Dramatic suspended sculptures of operatic costumes by artist E.V. Day exhibited at the Meadows Museum
Merry Widow and Hats at SMU Owen Arts Center.
DALLAS, TX.- Three suspended sculptural works by noted New York artist E.V. Day are on exhibit at SMU’s Meadows School of the Arts and Meadows Museum through September 30, 2012.
The works – Carmen, Merry Widow and Hats – are from Divas Ascending, a series of 14 suspended sculptures made with retired costumes from the New York City Opera’s archives, a collection comprised of wardrobes from prominent international opera houses. Dresses from Carmen and The Merry Widow originate from the New York Metropolitan Opera and New York City Opera, respectively; Hats is made up of pieces from numerous houses. Divas Ascending is presented by the Salomon Contemporary gallery in New York.
Carmen is on view in the lobby of the Meadows Museum, 5900 Bishop Blvd. on the SMU campus; Merry Widow and Hats are suspended in the Bob Hope Theatre lobby of the Meadows School’s Owen Arts Center at 6101 Bishop Blvd.
“I make sculptures that transform familiar icons of women’s empowerment and entrapment into new objects that confound conventional readings of these clichés, and constellate meaning in a range of emotions: anxiety, ecstasy, liberation and release,” said Day. “In my art, I use tension to suspend, stretch, and shred garments and to create forms that I liken to futurist abstract paintings in three dimensions. The challenge…was to do justice to the retired costumes, which still have a majesty and degree of craftsmanship unlike any I’d ever encountered. I wanted the sculptures to reflect and refract the specific roles the costumes had played. The interplay between the story of the opera from which each costume came, the moment created by the sculpture, and the physicality of the transformed garment – its materials, its shapes, its colors, floating in this celestial space – is the work that I hope viewers of my installation will appreciate.”
The heroine of Bizet’s Carmen is one of the most notorious women in opera – willful, fiercely independent, and the ultimate operatic gypsy. In Dayʼs sculpture, the gold fabric of Carmenʼs Spanish-style gypsy dress appears tough as armor, glinting between ruffles of black polka-dotted tulle. The dress is pulled in all directions so it appears puffed-out and spiky, like a blowfish. Here, it is Carmen – not Don Jose – who wields the bloody knife, warning that “Love is a rebellious bird” and staying true to her word.
The Merry Widow, a sparkling operetta by Lehár, recounts the tale of wealthy widow Hanna Glawari, the most sought-after woman in Pontevedro. However, this charming young woman only has eyes for an old flame who refuses to be caught. Through her allure and a slight bending of the truth, she wins back the heart and trust of her former beau. Upside down, her dress functions as a goblet or reservoir for her fortune, which many men seek. Her petticoat is lined with gold lamé and her arms flex in exasperation.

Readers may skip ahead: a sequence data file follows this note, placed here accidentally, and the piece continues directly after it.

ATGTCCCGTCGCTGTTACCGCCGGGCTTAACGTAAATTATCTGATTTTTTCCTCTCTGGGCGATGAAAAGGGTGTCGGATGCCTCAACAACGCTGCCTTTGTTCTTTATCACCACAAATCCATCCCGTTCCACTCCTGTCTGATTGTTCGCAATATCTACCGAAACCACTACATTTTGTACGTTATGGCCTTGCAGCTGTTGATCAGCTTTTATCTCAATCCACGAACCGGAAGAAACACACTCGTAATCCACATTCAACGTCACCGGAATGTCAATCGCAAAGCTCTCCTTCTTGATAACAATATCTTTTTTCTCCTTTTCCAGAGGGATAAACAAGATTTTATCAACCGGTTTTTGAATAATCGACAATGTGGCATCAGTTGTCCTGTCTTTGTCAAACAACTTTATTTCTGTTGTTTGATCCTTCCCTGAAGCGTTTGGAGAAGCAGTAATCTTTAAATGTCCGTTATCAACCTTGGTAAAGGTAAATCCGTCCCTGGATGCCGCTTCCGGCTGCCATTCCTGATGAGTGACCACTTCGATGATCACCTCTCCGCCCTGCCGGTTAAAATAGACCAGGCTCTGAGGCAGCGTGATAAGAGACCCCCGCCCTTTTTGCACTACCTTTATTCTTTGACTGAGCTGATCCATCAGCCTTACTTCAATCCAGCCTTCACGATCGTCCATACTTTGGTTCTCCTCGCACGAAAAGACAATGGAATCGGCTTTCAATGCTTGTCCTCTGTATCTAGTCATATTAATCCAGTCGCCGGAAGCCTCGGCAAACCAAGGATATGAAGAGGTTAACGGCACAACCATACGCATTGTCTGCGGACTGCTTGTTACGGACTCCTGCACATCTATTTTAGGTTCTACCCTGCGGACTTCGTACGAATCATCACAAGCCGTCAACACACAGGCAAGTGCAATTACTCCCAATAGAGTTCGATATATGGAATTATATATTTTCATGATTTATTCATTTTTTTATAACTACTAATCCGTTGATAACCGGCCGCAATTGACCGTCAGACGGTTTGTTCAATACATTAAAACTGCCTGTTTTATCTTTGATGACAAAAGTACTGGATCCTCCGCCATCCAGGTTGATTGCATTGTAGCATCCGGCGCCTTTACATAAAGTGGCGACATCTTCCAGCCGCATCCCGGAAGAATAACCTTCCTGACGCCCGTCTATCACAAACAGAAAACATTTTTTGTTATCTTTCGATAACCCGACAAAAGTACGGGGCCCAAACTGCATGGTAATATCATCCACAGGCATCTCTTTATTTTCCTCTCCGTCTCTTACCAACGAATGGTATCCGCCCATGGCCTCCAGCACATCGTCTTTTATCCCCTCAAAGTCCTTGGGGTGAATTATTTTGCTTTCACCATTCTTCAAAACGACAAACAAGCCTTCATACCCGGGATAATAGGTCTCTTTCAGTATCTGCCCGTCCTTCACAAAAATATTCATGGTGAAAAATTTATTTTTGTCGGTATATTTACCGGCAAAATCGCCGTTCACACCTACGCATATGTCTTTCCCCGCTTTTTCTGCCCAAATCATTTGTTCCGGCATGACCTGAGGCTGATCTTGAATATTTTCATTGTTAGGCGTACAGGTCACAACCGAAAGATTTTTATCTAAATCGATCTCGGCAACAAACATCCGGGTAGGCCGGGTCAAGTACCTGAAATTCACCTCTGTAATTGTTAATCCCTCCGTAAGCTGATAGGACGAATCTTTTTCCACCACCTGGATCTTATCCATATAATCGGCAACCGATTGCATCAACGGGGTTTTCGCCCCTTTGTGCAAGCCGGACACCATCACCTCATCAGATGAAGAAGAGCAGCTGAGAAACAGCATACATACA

In Hats, a selection of fanciful millinery from several operas is clustered into a column of shimmery opulence. The velour dreadlocks that dangle from Turandotʼs conical caps; the Romanesque helmets crafted from gilded leather, rope and feathers; the bejeweled turbans from Casanova; and golden veils from The Magic Flute all suggest the exotic landscapes – fictitious and real – in these operas.
“E.V and I are thrilled to have the opportunity to work with SMU on this traveling exhibit,” said James Salomon, owner of Salomon Contemporary gallery in New York. “Meadows Dean José Bowen gave an enthusiastic thumbs-up to the project, and his team could not be more welcoming.”
Divas Ascending was first exhibited in the Promenade of the David H. Koch Theater in Lincoln Center for the 2010 season of the New York City Opera. Works from the series have since been exhibited at the Kentucky Center for the Performing Arts in Louisville, the Salomon Contemporary gallery in New York and the Houston Grand Opera. Two additional works from the series, Cinderella and Mimi, are on view through June 2 at the Rosewood Crescent Hotel in Dallas. They will be replaced by Pagliacci and Don Giovanni on June 3 and remain on view at the Crescent through July 15. This fall, several of the works will return to the Houston Grand Opera to celebrate the opera’s 2012-13 season.
E.V. Day received her M.F.A. in sculpture from Yale in 1995. The first sculpture in her Exploding Couture series, Bombshell, was included in the 2000 Biennial of the Whitney Museum of American Art, and is now in the museum’s permanent collection. She has had numerous solo exhibitions, including the 2001 installation, G-Force, at the Whitney Museum at Altria, a ten-year survey exhibition in 2004 at the Herbert F. Johnson Museum of Art at Cornell University, and the 2006 installation, Bride Fight, at the Lever House. Day’s work is in the collections of The Museum of Modern Art, the San Francisco Museum of Modern Art, the Brooklyn Museum, the National Museum of Women in the Arts, the New Museum of Contemporary Art, the New York Public Library, the Saatchi Collection, NASA, the Lever House and numerous private collections.